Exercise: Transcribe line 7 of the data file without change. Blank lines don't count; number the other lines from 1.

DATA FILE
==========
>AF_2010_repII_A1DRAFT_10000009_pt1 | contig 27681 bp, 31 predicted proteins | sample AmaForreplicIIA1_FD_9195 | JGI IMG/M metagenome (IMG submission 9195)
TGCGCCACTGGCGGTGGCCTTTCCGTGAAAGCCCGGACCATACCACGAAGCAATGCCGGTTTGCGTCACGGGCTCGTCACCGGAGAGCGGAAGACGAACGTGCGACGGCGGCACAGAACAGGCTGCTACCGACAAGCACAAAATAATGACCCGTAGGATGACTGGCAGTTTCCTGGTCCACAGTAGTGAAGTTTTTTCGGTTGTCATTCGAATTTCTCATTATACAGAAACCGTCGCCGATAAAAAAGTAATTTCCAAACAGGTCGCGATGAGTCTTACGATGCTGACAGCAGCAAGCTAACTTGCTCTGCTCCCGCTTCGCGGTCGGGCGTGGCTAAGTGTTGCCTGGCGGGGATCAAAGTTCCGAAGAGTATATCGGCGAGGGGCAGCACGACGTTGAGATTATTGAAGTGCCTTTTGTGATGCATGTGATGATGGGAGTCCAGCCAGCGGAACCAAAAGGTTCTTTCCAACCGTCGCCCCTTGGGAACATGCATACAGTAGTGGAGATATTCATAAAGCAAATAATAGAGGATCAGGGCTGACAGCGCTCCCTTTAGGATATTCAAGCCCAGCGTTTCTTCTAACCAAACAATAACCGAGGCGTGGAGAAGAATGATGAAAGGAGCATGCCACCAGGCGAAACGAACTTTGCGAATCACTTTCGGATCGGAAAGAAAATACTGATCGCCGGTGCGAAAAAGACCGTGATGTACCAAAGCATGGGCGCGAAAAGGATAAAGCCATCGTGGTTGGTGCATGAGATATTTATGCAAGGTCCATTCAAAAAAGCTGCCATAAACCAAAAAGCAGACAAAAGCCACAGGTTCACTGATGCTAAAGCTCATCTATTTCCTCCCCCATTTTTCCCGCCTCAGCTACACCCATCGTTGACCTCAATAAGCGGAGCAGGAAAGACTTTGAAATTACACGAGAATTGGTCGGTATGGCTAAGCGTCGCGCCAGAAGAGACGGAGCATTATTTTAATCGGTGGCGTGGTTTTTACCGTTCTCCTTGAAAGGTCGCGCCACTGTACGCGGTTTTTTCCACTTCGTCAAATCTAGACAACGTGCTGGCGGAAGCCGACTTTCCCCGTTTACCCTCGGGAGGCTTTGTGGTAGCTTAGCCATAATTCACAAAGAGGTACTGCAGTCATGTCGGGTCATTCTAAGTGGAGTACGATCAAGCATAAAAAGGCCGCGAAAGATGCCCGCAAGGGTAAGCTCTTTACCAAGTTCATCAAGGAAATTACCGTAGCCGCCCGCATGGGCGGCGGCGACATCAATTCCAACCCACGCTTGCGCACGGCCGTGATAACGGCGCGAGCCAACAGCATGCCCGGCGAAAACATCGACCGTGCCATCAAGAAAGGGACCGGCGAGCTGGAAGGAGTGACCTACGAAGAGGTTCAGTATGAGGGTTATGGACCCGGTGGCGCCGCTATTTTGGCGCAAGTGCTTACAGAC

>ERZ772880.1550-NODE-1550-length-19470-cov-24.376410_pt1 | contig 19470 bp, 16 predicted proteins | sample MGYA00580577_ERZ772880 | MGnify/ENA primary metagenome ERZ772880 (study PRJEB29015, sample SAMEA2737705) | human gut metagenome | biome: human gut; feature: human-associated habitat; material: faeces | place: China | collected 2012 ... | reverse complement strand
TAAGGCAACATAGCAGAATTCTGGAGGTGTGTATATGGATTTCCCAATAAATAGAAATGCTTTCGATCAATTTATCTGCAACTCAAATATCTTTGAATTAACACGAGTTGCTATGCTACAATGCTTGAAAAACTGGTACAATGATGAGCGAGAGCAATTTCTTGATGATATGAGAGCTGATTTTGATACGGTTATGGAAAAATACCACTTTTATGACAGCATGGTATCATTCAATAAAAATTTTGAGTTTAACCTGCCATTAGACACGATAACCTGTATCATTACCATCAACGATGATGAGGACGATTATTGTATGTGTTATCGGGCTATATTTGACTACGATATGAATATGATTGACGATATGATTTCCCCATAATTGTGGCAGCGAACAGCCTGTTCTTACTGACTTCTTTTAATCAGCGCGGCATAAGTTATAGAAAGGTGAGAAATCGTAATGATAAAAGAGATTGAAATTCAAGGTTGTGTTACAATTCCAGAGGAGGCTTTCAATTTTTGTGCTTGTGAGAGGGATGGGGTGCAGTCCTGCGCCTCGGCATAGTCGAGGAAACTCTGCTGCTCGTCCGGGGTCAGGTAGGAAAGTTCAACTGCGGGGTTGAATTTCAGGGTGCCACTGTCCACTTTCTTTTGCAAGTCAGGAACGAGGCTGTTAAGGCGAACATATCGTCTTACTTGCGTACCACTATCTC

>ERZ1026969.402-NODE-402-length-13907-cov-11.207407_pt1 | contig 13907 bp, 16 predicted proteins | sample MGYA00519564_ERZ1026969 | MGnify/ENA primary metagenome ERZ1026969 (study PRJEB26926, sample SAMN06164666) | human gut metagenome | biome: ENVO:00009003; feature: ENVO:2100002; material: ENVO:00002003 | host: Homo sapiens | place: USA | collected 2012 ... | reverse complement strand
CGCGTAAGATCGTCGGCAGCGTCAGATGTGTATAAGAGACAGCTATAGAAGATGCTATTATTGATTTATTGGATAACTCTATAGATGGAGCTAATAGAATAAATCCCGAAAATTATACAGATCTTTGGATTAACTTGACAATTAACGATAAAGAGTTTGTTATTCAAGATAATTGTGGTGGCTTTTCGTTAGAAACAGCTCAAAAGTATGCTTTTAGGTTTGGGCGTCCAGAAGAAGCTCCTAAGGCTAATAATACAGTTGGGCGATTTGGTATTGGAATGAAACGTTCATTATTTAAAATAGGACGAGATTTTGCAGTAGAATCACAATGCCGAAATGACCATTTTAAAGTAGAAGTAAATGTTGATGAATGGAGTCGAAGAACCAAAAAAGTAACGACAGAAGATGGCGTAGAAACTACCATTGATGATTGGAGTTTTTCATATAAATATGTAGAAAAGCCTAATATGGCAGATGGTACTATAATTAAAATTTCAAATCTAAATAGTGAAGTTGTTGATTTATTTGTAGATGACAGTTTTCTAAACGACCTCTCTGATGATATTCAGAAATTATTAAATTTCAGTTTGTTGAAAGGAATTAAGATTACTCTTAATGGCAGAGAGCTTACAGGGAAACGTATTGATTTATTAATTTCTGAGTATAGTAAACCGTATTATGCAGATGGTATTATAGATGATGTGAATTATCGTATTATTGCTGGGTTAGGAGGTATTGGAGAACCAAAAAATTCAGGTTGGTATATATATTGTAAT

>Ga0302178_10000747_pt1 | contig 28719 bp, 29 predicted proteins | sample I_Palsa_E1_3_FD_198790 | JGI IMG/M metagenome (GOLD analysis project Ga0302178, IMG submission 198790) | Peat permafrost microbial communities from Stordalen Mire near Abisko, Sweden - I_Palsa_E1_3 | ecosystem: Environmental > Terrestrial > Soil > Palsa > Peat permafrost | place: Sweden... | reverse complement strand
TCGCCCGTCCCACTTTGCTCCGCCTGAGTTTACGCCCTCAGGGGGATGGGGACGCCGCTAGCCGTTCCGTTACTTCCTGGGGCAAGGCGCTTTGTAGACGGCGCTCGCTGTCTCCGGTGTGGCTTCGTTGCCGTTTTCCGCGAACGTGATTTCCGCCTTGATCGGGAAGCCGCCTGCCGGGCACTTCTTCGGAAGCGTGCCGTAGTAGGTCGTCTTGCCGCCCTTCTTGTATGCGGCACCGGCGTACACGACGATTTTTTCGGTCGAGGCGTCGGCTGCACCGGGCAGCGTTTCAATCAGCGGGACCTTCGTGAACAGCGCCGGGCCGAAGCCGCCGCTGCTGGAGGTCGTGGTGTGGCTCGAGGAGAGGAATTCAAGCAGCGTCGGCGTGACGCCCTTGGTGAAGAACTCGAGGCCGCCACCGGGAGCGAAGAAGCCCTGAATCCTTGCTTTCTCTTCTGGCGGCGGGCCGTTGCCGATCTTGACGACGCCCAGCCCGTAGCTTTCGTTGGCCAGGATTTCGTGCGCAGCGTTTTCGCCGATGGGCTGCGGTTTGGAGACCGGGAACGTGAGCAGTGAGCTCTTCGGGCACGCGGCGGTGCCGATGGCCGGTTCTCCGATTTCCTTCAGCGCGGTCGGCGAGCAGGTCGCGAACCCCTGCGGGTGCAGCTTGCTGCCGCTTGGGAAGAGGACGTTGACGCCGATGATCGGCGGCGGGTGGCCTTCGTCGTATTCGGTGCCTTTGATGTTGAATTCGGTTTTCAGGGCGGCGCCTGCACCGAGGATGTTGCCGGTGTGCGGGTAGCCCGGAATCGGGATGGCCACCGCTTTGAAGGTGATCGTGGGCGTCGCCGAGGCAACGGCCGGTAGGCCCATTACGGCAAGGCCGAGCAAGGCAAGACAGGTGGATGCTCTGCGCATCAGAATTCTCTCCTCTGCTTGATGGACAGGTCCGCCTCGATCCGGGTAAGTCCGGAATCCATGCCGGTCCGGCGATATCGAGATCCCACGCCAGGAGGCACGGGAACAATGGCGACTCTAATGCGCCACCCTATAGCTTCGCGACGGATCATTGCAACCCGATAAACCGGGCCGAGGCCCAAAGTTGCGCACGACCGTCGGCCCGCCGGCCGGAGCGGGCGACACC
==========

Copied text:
>Ga0302178_10000747_pt1 | contig 28719 bp, 29 predicted proteins | sample I_Palsa_E1_3_FD_198790 | JGI IMG/M metagenome (GOLD analysis project Ga0302178, IMG submission 198790) | Peat permafrost microbial communities from Stordalen Mire near Abisko, Sweden - I_Palsa_E1_3 | ecosystem: Environmental > Terrestrial > Soil > Palsa > Peat permafrost | place: Sweden... | reverse complement strand